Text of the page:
The story of a group of young Australian men who leave their various backgrounds behind and sign up to join the ANZACs in World War I. They are sent to Gallipoli, where they encounter the resolute Turkish army. Written by
Murray Chapman <email@example.com>
Shortly after Archie and Frank arrive at Gallipoli, they cross through the trenches to try and take what they think is a shortcut to the beach, when the soldier guarding the point informs them it's a shortcut to "the bloody cemetery." The guard is sitting beside a sign that says "Abandon hope past this point." This is a paraphrasing of "Abandon all hope, ye who enter here," a famous line from fourteenth century poet Dante Alighieri's poem "Inferno", and the inscription above the gate of Hell as the poet walks through it. See more »
When the young Australians ride the donkeys past the two British officers under the archway, in the first shot, looking behind the officers, there are three of them. In the next shot, looking to the front of the officers as they ride past, there are suddenly four on donkeys. See more »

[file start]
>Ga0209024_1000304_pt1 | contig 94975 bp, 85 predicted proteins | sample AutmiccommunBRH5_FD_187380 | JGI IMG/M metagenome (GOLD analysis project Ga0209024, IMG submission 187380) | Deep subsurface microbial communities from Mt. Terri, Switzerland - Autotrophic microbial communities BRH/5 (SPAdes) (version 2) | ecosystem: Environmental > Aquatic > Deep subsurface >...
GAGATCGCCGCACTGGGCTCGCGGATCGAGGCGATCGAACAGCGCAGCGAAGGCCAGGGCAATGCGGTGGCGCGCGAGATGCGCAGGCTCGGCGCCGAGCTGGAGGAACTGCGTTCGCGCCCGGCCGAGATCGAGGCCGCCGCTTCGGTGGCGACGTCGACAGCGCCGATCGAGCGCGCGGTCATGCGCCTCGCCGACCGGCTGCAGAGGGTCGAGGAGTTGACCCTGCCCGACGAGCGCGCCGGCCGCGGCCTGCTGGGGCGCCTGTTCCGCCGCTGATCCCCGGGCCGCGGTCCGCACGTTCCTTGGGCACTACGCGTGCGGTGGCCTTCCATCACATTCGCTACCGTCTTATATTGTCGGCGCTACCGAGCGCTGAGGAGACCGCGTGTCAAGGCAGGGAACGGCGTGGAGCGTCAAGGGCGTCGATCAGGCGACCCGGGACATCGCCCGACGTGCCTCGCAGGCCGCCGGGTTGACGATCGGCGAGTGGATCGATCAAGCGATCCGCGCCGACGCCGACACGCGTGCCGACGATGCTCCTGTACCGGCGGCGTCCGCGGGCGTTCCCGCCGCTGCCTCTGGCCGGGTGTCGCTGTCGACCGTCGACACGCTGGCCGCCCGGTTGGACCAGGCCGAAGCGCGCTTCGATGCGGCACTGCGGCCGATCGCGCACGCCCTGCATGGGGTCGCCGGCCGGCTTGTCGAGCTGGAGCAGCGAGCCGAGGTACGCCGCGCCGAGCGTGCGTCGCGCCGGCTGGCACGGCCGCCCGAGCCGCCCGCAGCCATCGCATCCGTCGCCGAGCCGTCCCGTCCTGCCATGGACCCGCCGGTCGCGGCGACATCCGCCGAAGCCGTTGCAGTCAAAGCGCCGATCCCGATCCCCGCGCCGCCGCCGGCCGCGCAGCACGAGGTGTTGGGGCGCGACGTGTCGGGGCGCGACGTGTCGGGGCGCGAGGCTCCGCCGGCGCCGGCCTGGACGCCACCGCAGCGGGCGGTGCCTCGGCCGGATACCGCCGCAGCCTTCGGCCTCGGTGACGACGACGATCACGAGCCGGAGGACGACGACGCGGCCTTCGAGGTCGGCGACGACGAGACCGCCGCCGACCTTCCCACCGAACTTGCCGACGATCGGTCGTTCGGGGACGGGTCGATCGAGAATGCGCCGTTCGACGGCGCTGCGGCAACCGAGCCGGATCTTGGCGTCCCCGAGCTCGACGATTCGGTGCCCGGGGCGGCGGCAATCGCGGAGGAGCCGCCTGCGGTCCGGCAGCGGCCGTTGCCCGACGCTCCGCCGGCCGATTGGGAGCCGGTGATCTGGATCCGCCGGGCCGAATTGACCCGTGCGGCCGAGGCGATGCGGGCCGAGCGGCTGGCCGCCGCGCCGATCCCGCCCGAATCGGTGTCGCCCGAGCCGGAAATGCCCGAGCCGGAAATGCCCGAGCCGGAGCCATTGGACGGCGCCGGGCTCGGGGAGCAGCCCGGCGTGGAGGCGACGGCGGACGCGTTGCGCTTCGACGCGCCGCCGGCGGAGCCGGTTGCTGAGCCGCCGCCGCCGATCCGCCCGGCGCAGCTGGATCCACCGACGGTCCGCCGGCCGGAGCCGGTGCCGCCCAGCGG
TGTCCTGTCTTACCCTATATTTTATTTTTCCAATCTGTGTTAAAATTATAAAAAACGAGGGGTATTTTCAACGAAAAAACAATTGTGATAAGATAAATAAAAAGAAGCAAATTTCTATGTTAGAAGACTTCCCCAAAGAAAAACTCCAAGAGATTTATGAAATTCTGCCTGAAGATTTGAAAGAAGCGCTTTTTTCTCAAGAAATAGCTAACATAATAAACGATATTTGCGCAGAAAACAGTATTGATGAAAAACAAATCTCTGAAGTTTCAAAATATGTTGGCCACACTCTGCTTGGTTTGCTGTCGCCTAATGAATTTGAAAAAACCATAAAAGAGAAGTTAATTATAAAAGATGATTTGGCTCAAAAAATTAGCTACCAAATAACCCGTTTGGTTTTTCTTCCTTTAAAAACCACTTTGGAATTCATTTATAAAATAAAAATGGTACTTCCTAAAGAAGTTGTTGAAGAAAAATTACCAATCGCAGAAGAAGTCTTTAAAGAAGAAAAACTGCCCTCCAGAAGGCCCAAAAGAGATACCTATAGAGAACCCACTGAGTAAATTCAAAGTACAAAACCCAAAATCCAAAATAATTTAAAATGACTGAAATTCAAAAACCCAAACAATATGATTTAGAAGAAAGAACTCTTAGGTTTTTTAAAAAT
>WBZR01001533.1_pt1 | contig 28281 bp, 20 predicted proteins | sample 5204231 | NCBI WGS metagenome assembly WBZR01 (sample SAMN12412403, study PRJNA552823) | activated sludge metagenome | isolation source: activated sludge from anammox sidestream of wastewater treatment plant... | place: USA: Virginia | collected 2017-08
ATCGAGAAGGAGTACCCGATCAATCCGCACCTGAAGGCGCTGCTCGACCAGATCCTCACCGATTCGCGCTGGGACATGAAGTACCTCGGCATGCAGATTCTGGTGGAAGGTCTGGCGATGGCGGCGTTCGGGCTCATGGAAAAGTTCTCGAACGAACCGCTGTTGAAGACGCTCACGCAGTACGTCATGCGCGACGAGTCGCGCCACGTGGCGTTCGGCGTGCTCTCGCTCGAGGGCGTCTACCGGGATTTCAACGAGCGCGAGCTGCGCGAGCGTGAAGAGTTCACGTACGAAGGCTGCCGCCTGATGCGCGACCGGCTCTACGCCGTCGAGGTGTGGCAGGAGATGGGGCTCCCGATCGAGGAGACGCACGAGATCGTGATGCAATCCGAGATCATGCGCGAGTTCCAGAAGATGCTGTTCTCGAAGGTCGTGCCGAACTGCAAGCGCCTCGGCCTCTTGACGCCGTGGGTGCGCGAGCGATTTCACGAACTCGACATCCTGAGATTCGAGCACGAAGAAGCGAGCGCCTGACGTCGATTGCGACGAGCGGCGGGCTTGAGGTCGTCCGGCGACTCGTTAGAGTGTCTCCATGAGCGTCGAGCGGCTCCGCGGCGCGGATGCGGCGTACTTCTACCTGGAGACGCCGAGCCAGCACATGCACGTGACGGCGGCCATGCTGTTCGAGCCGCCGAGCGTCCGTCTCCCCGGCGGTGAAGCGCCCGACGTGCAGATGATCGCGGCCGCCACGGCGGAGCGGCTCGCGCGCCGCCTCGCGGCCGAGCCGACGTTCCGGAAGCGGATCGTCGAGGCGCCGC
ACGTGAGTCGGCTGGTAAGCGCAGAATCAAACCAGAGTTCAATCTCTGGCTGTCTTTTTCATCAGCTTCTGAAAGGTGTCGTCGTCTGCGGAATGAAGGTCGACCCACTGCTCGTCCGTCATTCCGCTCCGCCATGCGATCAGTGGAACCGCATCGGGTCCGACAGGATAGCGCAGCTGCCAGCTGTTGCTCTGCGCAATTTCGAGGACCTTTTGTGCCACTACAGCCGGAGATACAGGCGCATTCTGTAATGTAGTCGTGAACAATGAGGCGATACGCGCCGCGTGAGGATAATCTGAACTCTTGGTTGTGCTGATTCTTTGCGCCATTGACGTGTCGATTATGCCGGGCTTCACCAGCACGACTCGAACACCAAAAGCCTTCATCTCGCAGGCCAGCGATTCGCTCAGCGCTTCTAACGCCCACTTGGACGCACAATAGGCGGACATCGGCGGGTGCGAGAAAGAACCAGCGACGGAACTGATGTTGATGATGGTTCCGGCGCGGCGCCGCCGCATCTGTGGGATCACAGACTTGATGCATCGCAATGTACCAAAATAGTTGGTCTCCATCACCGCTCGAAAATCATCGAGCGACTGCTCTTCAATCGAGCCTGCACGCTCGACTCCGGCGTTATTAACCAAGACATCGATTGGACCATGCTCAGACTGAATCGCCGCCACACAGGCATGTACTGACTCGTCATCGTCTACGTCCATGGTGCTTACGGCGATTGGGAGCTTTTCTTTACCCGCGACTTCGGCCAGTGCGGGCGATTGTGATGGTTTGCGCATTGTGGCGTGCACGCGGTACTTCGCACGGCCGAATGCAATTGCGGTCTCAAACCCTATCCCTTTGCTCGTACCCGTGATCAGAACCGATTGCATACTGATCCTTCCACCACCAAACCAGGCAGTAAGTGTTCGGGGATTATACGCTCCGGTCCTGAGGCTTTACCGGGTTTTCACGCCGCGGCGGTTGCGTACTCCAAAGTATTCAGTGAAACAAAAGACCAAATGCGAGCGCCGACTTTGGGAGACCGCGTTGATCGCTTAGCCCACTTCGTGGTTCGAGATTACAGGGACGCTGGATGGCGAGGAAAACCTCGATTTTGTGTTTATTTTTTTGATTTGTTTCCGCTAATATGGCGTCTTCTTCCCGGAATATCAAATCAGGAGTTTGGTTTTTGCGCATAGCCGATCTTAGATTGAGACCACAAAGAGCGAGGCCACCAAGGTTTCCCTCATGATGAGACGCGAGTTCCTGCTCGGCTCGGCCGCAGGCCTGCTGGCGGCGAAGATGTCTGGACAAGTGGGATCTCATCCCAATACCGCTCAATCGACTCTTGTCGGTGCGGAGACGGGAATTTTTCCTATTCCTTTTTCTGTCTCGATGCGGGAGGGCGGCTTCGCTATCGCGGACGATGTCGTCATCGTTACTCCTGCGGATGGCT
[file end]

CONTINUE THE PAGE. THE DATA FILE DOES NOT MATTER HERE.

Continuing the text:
The Australian classic, handling a subject that is a significant part of Australian history and culture. The characters are heart-felt and sincere, without the standard mawkishness of American movies. They reflect the underdog, larrakin nature of the traditional Aussie spirit. This is the closest most Australians get to a blatant flag-waving exercise, so let us enjoy it! It certainly helps make ANZAC Day ceremonies a lot more meaningful to the younger generations, who need full-color pictures to help visualize the events. Of course it shouldn't be taken as a documentary, but I have heard that most war veterans approved of the dramatization.
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